Housing Starts Plummet to 14-Year Low

But modest consumer price hike soothes inflation fears
By Jonas Oransky,  Newser Staff
Posted Oct 17, 2007 9:49 AM CDT
Housing Starts Plummet to 14-Year Low
Construction workers frame a new house Friday, Aug. 31, 2007 in Gilbert, Ariz. Softening of the economy is adding red ink to Arizona state government's projected bottom line. The Legislature's budget staff on Friday reported "mostly disappointing" levels of state tax collections in July. A housing industry...   (Associated Press)

(Newser) – New homes starts fell to their lowest level in 14 years last month, plunging 10%—to an annualized rate of 1.191 million—after expectations of a 4.2% decline. The number followed a 3.2% drop in August, the Wall Street Journal reports. A homebuilders' confidence gauge registered its lowest number since its 1985 inception. Housing continues to get worse and worse,'' a Deutsche Bank economist told Bloomberg. The contraction will go on into at least the middle of next year."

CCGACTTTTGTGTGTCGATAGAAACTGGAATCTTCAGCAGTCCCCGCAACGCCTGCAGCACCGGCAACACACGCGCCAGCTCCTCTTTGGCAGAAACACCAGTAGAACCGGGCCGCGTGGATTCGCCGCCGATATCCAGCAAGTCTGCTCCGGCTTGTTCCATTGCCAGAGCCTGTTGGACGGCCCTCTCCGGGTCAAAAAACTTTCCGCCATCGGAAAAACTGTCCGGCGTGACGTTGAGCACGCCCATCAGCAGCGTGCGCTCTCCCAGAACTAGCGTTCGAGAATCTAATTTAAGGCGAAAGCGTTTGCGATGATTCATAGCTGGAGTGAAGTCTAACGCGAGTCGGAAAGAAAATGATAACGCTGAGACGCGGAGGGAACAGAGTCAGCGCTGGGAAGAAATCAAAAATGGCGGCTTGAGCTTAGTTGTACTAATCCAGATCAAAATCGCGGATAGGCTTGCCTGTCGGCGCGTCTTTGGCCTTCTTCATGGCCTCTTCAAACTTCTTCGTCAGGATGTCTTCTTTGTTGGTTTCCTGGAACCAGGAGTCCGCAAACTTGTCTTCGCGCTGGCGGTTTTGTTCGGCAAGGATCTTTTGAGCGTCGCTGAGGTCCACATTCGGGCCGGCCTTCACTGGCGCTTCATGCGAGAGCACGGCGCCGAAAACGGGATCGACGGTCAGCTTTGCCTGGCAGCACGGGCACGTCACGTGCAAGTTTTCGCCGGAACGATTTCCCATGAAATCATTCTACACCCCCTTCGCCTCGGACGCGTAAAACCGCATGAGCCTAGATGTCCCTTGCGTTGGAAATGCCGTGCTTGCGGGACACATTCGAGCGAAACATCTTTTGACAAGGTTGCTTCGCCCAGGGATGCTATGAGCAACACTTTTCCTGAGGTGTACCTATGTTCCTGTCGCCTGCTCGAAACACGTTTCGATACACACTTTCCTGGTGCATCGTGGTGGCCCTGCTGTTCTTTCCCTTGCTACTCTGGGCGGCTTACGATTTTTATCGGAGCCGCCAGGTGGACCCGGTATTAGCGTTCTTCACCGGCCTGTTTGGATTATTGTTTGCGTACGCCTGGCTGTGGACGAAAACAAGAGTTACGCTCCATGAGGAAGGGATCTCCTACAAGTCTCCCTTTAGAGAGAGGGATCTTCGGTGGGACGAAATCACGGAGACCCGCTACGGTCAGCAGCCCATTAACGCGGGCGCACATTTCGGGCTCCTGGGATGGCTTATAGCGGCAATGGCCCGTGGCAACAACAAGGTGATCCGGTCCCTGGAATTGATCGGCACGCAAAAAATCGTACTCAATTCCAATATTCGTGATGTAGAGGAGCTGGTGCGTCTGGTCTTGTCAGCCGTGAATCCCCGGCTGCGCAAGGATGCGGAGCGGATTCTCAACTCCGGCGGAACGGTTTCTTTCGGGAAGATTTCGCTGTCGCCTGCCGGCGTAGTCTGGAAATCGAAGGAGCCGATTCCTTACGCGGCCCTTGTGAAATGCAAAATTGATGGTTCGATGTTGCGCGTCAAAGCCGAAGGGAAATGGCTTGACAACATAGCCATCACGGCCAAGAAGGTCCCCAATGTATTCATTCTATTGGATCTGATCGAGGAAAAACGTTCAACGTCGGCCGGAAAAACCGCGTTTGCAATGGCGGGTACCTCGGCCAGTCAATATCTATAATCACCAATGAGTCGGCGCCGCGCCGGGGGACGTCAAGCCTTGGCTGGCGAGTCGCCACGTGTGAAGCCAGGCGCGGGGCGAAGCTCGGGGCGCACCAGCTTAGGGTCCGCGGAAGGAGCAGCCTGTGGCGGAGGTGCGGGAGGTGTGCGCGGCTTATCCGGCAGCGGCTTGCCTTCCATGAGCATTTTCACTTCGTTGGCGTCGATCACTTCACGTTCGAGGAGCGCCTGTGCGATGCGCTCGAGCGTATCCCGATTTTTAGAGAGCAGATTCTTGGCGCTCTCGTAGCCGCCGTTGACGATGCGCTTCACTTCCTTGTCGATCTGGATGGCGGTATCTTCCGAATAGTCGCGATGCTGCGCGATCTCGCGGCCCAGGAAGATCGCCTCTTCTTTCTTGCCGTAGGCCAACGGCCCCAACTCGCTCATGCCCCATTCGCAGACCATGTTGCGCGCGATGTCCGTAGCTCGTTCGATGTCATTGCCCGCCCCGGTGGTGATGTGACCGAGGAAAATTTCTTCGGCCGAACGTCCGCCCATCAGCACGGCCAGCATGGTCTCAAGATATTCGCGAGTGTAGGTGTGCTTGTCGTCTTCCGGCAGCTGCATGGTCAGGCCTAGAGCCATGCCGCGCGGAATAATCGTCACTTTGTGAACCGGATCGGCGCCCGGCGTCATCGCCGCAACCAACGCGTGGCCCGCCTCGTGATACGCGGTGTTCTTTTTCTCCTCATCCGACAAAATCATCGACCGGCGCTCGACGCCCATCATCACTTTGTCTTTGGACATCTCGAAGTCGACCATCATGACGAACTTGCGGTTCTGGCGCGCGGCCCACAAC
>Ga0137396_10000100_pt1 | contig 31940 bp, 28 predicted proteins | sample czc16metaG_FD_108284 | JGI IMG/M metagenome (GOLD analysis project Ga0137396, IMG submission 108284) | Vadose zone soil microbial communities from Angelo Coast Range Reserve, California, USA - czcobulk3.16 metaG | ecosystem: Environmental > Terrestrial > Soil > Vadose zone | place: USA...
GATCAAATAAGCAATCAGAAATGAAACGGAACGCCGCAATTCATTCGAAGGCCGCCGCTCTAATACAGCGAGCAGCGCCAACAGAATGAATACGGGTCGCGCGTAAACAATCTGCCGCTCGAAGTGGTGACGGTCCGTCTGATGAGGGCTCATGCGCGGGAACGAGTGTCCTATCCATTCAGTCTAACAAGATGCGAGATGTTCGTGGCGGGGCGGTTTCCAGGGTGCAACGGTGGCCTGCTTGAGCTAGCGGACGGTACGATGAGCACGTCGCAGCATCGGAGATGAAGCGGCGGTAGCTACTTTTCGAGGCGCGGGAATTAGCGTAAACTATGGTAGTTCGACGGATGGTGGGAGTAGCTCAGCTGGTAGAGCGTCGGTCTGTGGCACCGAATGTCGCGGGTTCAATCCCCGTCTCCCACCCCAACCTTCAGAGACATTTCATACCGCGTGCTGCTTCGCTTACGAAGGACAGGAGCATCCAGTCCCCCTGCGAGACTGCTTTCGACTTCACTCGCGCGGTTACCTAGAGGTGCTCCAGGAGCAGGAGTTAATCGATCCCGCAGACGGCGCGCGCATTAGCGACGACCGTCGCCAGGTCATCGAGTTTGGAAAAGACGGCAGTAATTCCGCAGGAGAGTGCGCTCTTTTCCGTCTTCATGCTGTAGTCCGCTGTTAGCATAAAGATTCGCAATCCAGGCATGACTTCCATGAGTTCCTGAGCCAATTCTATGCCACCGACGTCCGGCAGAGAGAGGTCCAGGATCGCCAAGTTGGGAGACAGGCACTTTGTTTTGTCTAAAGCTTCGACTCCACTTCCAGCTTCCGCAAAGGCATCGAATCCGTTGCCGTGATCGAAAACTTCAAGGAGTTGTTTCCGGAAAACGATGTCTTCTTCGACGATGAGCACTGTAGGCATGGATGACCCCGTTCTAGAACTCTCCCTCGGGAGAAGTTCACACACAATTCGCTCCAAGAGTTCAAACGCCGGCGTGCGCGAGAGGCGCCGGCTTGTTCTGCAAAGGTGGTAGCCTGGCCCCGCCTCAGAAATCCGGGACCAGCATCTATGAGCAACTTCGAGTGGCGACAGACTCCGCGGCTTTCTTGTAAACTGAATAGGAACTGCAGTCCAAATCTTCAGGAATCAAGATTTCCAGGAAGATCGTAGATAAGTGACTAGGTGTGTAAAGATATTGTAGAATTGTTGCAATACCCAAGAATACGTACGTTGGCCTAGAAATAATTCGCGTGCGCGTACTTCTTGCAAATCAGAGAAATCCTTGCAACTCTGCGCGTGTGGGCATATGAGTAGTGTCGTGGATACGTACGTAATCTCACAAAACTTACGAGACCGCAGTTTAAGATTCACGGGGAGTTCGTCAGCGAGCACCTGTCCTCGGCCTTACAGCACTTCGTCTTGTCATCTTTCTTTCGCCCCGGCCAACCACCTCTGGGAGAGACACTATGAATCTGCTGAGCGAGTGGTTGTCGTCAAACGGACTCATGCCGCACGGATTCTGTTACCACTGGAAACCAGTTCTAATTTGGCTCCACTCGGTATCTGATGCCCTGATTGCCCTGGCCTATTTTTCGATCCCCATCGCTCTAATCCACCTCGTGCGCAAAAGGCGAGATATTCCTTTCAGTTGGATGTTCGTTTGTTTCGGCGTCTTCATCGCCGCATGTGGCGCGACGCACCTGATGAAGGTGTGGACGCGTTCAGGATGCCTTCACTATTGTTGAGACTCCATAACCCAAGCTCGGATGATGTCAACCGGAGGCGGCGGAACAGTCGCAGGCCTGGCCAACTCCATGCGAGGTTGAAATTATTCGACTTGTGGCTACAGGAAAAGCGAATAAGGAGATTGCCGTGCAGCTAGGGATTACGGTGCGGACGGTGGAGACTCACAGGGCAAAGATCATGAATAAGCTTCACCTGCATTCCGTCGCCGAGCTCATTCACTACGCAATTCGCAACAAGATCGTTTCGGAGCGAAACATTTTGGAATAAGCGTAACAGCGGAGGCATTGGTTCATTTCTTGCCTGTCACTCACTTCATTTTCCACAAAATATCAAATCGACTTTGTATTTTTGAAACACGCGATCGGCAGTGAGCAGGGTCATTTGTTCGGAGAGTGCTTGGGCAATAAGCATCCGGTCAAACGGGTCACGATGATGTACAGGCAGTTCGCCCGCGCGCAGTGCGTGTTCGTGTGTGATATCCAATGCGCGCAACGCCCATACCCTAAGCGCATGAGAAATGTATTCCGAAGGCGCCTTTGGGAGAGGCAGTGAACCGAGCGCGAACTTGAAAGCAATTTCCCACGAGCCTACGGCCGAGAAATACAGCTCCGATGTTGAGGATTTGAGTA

In sunnier economic news, the consumer price index rose only mildly, giving the Fed a freer hand to cut interest rates again without fears of triggering inflation. The 0.3% September rise reversed a 0.1% August decline, though the critical core CPI—which doesn’t factor volatile food and energy values—but consistent at 0.2% over the 2 months. (Read more Consumer Price Index stories.)

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